After the first five cores or so, all of us sedimentologists (4 in the day shift) became cogs of a bigger, well-oiled machine. Mind you, there were ~50 cores in the first hole, each composed of 4-7 1.5 m sections (!) – so we see a LOT of core, and during most parts, it can be run-of-the-mill. However, when something exciting does pop up (which can happen quite frequently at times), we usually all gather around the description table, huddle together, take notes and photographs, and have lively conversations and debates, and ultimately marvel at how we can catch glimpses of a world that was millions of years younger…


353 Sci party contact sheet

Ahoy! I am typing this blogpost aboard the JOIDES Resolution, the flagship of the International Ocean Discovery Program, in the middle of the Indian Ocean! Last night, we reached Ninetyeast Ridge (most-creatively named!), the first drilling site of our research expedition. Currently we are waiting for the drillers to make sure all the equipment is calibrated and ready-to-go. All of us on the day shift and a few from the night shift who are awake are excited and eager to see the first cores come up on deck.

The main goal of Expedition 353: Indian Monsoon Rainfall (or iMonsoon for short) is to understand how the Indian monsoon evolved over the last several tens of millions of years. How is this achieved? By retrieving land-based sediments that made their way to the seafloor through the numerous rivers that flow into Bay of Bengal and/or through wind-based transport. These sediments house the shells of oceanic critters that were living in the past (like foraminifera, diatoms, radiolarians etc.) One of the major factors that influences the chemistry of these sediments and the numerous fossils that are preserved in them is rainfall over the Indian Subcontinent.

So, these sediments hold the key to understanding past monsoon strength (or lack of it). The deeper we drill – the older the sediments. Why do we care about monsoons in the past? Well, we only have very brief instrumental measurements of how much it rained over India, perhaps, 100 years or so – a geological instant. The Indian monsoon has been around a lot longer than that and thus, to fully understand how the monsoon is capable of changing, we need to be really knowledgeable about its past.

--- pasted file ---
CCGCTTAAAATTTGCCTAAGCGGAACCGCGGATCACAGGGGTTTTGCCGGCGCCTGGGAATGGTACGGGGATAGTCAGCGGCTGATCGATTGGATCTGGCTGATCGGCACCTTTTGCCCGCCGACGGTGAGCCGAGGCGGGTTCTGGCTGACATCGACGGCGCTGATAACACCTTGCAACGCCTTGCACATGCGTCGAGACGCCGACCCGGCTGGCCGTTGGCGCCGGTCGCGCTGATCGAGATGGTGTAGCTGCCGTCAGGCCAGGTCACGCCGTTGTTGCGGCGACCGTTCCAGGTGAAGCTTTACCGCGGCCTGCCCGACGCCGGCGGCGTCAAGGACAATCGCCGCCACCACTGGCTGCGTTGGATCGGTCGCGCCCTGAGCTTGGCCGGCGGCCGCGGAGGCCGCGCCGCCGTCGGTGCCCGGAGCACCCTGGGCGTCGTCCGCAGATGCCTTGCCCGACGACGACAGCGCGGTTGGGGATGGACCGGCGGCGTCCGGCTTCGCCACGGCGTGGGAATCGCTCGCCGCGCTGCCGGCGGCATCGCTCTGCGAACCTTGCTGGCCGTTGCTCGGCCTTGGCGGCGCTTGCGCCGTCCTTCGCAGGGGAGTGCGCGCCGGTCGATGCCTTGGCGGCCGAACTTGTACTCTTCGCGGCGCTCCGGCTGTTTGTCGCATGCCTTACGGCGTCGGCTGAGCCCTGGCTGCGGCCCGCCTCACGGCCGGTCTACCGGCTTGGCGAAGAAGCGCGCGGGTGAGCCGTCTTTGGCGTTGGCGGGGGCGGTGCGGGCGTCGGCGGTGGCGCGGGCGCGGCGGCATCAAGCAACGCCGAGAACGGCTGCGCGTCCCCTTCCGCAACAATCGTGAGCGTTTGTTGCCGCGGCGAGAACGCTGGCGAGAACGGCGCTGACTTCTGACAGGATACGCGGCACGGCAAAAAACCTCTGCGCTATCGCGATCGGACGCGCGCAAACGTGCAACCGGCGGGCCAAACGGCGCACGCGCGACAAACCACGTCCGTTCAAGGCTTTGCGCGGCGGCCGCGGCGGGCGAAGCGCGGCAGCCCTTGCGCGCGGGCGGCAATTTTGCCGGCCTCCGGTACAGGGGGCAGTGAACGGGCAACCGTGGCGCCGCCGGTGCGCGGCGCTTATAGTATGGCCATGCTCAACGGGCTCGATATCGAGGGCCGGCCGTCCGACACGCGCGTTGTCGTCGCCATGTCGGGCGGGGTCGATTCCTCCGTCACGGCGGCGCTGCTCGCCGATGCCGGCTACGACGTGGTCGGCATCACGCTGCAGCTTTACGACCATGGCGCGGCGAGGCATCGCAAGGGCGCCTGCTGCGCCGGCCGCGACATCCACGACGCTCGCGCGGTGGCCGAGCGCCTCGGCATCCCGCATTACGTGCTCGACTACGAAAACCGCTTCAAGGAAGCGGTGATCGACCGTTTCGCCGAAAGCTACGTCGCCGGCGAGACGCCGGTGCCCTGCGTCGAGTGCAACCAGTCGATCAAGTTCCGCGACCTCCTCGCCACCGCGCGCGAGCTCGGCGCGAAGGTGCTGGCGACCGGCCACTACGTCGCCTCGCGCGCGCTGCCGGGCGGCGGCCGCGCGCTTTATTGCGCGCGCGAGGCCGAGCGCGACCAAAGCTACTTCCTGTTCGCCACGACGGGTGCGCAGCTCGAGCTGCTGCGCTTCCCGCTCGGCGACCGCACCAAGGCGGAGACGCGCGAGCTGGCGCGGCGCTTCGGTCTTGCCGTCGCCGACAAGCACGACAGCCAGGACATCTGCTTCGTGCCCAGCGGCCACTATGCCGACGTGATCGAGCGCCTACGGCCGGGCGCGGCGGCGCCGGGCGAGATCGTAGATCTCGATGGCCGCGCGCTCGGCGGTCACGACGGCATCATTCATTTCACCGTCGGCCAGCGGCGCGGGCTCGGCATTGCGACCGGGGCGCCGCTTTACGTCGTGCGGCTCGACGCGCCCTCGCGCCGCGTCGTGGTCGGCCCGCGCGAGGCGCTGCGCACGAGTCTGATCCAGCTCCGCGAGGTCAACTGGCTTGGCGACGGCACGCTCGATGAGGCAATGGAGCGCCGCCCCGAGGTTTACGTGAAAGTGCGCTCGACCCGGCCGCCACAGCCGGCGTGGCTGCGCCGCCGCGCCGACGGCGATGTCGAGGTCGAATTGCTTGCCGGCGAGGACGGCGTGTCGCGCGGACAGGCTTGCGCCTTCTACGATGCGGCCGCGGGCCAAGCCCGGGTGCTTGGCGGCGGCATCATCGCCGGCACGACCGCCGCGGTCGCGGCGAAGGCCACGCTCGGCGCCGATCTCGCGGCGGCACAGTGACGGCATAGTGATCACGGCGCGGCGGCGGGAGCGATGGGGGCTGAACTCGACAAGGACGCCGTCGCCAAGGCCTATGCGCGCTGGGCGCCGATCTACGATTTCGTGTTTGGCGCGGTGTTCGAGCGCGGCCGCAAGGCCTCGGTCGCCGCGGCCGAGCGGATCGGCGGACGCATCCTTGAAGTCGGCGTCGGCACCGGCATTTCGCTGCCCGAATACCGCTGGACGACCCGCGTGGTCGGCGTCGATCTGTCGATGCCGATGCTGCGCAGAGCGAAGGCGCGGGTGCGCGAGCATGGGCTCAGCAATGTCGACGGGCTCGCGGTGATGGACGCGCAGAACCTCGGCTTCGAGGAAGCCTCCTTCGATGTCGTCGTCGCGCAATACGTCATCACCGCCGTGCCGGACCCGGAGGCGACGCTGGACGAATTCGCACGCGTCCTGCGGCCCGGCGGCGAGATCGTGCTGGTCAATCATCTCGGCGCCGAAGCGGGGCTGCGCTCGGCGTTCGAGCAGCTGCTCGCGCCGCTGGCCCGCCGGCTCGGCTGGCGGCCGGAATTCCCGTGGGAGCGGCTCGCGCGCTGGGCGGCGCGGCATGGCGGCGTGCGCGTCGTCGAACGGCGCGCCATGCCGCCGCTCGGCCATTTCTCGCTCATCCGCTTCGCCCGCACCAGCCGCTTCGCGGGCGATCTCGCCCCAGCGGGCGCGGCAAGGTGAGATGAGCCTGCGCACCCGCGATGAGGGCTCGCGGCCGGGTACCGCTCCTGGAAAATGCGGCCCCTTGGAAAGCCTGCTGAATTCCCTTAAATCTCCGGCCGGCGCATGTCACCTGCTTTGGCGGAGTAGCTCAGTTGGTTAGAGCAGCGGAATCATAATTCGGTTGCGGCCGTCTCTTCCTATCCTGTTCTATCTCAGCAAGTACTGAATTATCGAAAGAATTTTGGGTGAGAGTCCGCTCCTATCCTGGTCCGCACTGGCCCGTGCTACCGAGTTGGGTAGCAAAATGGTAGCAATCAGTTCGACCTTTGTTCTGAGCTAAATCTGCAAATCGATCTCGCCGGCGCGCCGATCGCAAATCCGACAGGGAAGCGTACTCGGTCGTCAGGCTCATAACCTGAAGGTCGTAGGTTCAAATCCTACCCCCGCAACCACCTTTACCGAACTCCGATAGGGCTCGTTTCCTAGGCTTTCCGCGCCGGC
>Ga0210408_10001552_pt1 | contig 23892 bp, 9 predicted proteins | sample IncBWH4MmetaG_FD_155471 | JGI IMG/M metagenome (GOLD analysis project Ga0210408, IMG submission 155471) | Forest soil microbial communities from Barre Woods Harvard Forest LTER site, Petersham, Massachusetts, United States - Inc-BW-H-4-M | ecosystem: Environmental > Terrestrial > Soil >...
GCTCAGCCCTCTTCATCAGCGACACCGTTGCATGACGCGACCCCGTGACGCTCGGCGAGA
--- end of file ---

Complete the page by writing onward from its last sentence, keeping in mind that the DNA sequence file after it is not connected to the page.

The JOIDES Resolution is a very capable research vessel. There are 30 shipboard scientists aboard, each with a unique job assignment. In total, including the technical staff, drilling staff, and the crew, I think we are about ~100 people on the ship. The food is fantastic (lots of options), and the ship is equipped with a gym and movie room.

I am sailing as a sedimentologist on this expedition, which means I will be inspecting, characterizing, and describing all the cores that we collect. As I mentioned, we are eager to start seeing cores and getting a glimpse of what we will be working for the coming few years! I will try and update this spot periodically with our progress. Wish us luck!

Our Recent Paper in Four Tweets

As promised, this is the tl;dr version of my previous post, where I have tried to reduce our open access paper into four tweet-length snippets per sub-heading. Here goes:

The History: A particular plankton shell used to reconstruct climate is purported to have 2 morphs that live in different depths of the ocean.

The Importance: If true, previous studies that attempt to quantify past oceanic climates from non-selective morphs of that plankton species are biased.

The Study: We analyzed pairs of extreme & intermediate morphs, & with a model, found that all morphs live in the top (<30 m) part of the ocean. 

The Implications: We conclude that morph-based uncertainty in this species when used for studying ancient (Holocene) climates is little-to-none.